Q6. What consequences of these cyber-attacks should be of concern to the EU?

In the new digital world, we face new forms of aggression taking the shape of hybrid and cyber warfare. We have witnessed destructive wiper attacks on hundreds of systems in the Ukrainian government, IT, energy, financial organizations, nuclear plants, telecommunications, and broadcasting companies. During the conflict, malicious cyber-attacks have been a prominent component of Russian cyber operations, strongly correlated and sometimes directly timed, with kinetic and institutions crucial for civilians. Whether it is to steal data from nuclear plants, cause a chaotic disinformation environment, disrupt citizens’ access to reliable information and critical life services, or shake confidence in the country’s leadership, those cyber-attacks are sparking concerns of more significant consequences and catastrophic effects that could also affect and target the European Union and the Member States.

Q7. Will you insist on giving the same importance to social and environmental policies as that of economic ones in 2023-budget?

Yes, we still have the economic and social effects of the current health crisis. In addition, we have very high inflation, high energy and food prices, rising unemployment, poverty and social inequalities, and the war in Ukraine. And all that, while we have to deal with climate change and the digitalisation of our industries. The budget for next year needs to have enough flexibility, resources, and measures to shield citizens and workers from the negative impacts of the war in Ukraine and all the ongoing challenges that we have been dealing with in the last few years. Going from one crisis to another when the recovery is still incomplete is a recipe for disaster that will only aggravate the current situation and have severe social consequences in all Member States. It is crucial, therefore, that we have a social and suitable budget to boost both social and economic recovery. We must also pay particular attention to those in the most vulnerable situations, such as women, children, and refugees. Last, just transition, social justice, resilience, and upward social convergence are crucial and need to be reinforced in 2023.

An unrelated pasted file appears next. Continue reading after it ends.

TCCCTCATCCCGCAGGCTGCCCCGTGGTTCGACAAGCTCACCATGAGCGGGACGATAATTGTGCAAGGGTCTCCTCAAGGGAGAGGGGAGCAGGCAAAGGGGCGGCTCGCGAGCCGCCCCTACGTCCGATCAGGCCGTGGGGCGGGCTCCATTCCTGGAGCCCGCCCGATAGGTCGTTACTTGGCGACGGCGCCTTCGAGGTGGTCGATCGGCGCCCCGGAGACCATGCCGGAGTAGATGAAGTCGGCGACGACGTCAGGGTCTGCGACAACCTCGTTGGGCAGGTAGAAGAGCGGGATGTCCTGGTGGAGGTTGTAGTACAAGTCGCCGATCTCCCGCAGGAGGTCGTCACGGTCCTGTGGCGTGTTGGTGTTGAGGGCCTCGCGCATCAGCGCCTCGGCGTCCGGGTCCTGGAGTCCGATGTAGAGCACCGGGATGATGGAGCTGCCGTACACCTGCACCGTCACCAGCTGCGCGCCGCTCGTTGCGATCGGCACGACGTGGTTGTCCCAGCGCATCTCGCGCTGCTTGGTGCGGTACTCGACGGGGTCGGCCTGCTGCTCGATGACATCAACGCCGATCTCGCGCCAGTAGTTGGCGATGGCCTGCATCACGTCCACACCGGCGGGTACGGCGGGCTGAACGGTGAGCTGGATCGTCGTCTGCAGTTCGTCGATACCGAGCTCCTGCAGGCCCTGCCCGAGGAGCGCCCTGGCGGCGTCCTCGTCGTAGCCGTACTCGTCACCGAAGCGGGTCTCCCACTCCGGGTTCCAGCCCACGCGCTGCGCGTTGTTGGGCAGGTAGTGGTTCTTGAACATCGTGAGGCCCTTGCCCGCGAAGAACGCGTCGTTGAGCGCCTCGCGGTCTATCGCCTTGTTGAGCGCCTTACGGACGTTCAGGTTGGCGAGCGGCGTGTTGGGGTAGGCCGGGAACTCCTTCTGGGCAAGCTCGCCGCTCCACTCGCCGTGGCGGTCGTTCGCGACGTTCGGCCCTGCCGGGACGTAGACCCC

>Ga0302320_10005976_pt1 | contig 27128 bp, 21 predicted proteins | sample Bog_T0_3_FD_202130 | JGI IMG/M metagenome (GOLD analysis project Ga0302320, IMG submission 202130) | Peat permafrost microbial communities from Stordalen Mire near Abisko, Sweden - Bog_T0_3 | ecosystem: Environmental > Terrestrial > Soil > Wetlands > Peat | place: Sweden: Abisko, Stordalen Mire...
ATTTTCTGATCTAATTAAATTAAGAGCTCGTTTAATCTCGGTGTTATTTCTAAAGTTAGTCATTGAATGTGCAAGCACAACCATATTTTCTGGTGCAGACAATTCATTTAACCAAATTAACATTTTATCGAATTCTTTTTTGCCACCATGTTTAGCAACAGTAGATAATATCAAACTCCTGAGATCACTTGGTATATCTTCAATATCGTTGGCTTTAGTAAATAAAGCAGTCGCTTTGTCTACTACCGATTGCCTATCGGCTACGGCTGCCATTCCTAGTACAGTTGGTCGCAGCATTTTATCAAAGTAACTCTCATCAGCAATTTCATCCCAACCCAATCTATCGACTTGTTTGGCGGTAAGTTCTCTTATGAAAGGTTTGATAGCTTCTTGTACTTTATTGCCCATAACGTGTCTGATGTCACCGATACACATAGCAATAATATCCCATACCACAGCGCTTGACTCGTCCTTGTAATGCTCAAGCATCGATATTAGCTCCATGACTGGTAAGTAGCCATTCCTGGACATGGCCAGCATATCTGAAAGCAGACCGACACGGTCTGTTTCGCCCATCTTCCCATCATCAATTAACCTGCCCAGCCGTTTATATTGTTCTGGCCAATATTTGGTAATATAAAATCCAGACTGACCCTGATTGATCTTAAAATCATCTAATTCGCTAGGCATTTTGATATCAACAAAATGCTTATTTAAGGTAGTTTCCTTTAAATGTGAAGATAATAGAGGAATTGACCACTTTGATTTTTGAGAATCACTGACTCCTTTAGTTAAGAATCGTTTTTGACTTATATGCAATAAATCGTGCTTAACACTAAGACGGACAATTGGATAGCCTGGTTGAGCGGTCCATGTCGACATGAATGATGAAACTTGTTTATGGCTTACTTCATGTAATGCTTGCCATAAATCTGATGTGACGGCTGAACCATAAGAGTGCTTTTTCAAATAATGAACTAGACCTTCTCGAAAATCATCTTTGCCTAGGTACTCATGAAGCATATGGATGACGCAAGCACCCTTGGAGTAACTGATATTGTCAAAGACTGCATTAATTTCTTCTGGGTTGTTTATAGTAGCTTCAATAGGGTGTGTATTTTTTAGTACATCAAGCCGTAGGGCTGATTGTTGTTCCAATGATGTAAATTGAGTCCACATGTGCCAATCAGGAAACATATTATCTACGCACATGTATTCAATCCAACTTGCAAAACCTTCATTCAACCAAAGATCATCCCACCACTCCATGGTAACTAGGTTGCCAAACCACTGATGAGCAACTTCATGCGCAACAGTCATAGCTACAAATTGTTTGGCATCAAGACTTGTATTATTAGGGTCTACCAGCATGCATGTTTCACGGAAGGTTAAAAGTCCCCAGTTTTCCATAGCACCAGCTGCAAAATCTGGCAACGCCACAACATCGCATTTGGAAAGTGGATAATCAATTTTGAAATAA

Q8. What could be the possible life-changing policies for the next generation in Europe, especially in Ukraine?

We must restore peace in Europe, but more importantly after we need to rebuild. Rebuilding Ukraine is likely to be the biggest European project since the absorption of East Germany by the West in the 1990s. The policies we will need for the next generation, especially in Ukraine, should help create the foundations of a free and prosperous country, anchored in European values and well integrated into the European and global economy, and support it on its European path.

Alex Agius Saliba
Vice President,
European Parliament